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Parametric and non-parametric convergence analysis of electricity intensity in developed and developing countries

Abstract

This paper examines the pattern of convergence in electricity intensity in a sample of 79 countries. We apply the residual augmented least squares regression to the convergence of energy intensity. This method has been used in the convergence of per capita energy consumption but not convergence of energy intensity. Furthermore, in contrast to the previous studies which mainly used the conventional beta convergence approach to examine conditional convergence, we use a beta convergence method that is capable of identifying the actual number of countries that contribute to conditional convergence. The sigma and gamma convergences of electricity intensity are also examined. In addition to the full sample of countries, we also examine convergence in African countries, Asian and Oceanic countries, American countries and European countries, separately. Convergences in OECD and non-OECD countries are also examined, separately. In the full sample, the results show convergence exists in 54% of the countries in the total sample. There is convergence in 65% of the African countries, 61% of the American countries, 43% of the Asian and Oceanic countries and 33% of the European countries. In terms of the regional classification, it is also observed that convergence exists for 58% of the non-OECD countries and 31% of the OECD countries. There is evidence for sigma convergence in all the blocs with the exception of European and non-OECD countries. With the exception of African countries, there is evidence for gamma convergence in all the countries and the various blocs. The policy implications of the results are discussed.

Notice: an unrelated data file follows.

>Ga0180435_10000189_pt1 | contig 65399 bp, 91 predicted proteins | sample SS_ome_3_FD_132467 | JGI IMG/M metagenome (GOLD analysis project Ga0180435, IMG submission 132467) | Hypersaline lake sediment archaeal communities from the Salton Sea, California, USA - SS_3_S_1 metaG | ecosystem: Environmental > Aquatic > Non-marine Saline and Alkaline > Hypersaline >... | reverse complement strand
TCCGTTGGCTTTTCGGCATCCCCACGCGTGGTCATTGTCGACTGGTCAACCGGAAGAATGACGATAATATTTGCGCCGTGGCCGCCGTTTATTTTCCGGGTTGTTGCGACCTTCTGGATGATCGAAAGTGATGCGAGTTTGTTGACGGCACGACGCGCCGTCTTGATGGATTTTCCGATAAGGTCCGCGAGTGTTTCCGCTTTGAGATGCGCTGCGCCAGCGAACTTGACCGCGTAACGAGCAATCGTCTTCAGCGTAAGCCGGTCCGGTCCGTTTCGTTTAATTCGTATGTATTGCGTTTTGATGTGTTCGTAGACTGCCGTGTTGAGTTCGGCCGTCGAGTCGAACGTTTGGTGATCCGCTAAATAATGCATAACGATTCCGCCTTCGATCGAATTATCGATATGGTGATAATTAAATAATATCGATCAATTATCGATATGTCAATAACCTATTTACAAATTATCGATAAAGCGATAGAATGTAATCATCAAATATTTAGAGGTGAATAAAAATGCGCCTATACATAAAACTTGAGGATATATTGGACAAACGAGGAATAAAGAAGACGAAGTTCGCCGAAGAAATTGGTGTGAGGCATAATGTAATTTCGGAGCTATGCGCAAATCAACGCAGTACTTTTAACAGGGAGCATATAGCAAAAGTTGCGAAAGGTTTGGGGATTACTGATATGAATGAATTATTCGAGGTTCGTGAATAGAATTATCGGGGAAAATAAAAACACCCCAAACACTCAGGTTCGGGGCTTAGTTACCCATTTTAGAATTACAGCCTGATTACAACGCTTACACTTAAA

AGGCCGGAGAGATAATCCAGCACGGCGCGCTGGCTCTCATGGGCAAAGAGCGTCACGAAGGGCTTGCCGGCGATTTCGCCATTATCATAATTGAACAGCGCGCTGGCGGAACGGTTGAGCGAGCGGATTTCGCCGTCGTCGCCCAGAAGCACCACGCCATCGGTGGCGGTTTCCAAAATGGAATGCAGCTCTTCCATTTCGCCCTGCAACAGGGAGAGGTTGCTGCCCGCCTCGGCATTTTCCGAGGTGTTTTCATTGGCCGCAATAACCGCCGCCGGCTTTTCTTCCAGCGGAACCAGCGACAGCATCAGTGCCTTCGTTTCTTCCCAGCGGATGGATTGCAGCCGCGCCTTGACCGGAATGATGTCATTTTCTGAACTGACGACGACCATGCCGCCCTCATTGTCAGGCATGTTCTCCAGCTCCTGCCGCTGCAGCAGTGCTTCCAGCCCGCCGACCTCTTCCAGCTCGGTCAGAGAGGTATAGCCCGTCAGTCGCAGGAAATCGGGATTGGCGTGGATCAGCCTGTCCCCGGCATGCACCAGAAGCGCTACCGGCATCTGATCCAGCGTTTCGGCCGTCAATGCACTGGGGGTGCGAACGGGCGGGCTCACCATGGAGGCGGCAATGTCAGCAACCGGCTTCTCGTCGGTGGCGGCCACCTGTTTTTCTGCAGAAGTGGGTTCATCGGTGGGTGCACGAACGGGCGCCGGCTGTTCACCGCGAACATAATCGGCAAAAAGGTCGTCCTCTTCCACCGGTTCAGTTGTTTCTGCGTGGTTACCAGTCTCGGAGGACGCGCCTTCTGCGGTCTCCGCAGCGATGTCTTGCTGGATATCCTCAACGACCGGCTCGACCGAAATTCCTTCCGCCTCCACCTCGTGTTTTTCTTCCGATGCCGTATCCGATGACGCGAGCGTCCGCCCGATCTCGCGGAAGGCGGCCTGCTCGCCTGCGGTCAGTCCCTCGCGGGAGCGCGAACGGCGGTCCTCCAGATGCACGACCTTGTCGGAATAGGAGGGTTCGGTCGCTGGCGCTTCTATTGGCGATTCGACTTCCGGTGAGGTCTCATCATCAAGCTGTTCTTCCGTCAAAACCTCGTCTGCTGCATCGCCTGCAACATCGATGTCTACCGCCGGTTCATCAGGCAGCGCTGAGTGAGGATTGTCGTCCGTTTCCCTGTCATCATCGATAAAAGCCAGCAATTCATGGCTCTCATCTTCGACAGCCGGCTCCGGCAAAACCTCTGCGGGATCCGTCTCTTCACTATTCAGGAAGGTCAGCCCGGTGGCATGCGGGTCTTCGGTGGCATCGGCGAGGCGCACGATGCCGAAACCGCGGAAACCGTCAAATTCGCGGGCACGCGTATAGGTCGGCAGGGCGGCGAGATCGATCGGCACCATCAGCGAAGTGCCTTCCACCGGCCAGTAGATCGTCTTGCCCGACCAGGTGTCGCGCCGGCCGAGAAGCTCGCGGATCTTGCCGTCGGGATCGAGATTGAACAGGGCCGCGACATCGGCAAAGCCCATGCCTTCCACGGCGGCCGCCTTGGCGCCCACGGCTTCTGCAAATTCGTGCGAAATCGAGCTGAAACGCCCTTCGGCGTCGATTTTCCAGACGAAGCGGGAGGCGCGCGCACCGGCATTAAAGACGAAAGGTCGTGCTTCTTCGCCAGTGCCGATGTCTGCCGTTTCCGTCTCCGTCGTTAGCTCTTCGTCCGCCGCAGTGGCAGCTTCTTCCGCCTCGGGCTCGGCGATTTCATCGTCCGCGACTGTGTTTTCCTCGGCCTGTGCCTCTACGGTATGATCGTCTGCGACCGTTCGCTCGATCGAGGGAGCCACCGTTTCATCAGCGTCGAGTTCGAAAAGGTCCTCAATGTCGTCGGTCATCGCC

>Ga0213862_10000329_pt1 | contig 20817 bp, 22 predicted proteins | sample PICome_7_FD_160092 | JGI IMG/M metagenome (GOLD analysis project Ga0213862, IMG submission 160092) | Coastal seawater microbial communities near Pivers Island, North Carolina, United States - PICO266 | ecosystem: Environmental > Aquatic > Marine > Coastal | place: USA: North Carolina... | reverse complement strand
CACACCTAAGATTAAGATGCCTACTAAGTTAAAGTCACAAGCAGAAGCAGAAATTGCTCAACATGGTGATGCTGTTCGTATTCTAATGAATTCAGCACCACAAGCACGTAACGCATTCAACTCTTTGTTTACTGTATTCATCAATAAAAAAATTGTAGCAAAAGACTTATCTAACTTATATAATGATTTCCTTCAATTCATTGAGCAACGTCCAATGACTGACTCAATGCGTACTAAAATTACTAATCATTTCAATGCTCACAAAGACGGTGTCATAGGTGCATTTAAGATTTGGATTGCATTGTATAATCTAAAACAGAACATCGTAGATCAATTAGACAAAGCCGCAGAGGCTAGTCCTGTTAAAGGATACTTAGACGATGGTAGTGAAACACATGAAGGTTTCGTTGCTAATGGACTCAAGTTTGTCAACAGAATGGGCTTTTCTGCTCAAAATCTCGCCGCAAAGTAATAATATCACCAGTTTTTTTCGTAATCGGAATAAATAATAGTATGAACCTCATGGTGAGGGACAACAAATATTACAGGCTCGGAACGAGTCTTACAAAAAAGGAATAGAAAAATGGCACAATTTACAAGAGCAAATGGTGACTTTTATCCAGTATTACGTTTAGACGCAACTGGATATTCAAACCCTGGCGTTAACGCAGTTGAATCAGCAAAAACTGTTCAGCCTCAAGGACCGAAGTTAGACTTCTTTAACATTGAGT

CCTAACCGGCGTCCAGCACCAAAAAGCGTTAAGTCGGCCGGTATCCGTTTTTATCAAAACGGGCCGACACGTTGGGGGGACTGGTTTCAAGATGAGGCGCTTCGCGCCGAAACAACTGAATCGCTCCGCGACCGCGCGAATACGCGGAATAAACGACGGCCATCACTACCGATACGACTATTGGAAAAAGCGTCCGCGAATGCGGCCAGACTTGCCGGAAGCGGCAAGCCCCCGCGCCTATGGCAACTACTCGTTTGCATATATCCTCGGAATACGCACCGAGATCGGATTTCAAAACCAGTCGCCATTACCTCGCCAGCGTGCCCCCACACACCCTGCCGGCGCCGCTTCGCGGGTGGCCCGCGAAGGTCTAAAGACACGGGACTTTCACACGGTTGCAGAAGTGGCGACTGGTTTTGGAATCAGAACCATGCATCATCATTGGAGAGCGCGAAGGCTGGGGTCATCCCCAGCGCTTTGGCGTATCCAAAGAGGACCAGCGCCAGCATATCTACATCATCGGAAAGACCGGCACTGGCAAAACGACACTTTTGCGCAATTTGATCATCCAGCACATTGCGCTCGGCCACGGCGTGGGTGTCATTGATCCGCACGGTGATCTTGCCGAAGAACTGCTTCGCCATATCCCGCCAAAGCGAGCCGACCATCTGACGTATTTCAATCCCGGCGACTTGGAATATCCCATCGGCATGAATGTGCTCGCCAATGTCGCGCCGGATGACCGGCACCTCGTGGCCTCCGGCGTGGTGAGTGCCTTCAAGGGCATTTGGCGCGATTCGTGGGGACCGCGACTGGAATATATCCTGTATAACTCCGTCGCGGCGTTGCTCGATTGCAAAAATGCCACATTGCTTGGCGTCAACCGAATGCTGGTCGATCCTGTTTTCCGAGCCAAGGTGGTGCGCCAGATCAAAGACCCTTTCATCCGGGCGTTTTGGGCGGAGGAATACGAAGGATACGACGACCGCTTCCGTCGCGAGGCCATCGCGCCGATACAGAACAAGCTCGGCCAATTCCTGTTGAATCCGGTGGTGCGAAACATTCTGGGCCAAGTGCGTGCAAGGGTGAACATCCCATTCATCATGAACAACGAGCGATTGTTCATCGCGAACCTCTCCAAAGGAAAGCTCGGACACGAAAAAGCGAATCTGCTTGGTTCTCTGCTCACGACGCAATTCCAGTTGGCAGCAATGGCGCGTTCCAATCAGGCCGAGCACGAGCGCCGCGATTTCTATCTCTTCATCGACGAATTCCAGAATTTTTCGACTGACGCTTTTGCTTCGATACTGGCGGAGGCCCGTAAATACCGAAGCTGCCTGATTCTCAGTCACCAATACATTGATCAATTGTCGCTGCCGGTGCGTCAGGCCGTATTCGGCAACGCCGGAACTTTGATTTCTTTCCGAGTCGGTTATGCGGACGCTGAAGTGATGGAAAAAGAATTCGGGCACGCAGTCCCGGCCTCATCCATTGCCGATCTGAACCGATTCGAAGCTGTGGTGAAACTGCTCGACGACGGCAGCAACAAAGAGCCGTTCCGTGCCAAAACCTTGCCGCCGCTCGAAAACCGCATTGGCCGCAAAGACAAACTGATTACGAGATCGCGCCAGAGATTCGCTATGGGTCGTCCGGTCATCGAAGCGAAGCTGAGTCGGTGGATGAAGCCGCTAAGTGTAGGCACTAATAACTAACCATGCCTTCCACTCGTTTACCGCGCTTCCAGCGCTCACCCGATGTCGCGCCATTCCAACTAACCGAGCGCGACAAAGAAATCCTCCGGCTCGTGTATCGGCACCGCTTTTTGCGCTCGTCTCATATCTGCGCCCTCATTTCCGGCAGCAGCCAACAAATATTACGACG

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Notes

  1. Decreasing energy intensity (i.e. the ratio of energy input to economic activity) is vital in combating the current concerns about greenhouse gas emissions and ensuring energy security.

  2. Another approach is the club clustering convergence method, which has the ability of capturing the comparative convergence of cross-sectional midpoints.

  3. We are aware that several authors have used the method to evaluate the convergence of relative per capita energy consumption. However, no previous studies on energy intensity has adopted this method.

  4. Another related area that has been studied in the literature is energy productivity. Due to space concern, we only concentrate on the convergence of energy consumption and intensity (Ulucak and Apergis 2018).

  5. Some of these authors have utilised several methods, but we only review the methods that are closely related to ours.

  6. Algeria, Argentina, Australia, Austria, Bangladesh, Belgium, Bolivia, Brazil, Cameroon, Canada, Chile, China, Colombia, Congo Democratic Republic, Congo Republic, Costa Rica, Cote , Cuba, Denmark, Dominican Republic, Ecuador, Egypt, El Salvador, Finland, France, Gabon, Germany, Ghana, Greece, Guatemala, Honduras, Iceland, India, Indonesia, Iran, Iraq, Ireland, Israel, Italy, Jamaica, Japan, Kenya, Korea, Luxembourg., Malaysia, Malta, Mexico, Morocco, Myanmar, Nepal, Netherlands, Nicaragua, Nigeria, Norway, Oman, Pakistan, Panama, Paraguay, Peru, Philippines, Portugal, Saudi Arabia, Senegal, Singapore, South Africa, Spain, Sri Lanka, Sudan, Sweden, Thailand, Trinidad and Tobago, Tunisia, Turkey, United Kingdom, United States, Uruguay, Venezuela, Zambia and Zimbabwe.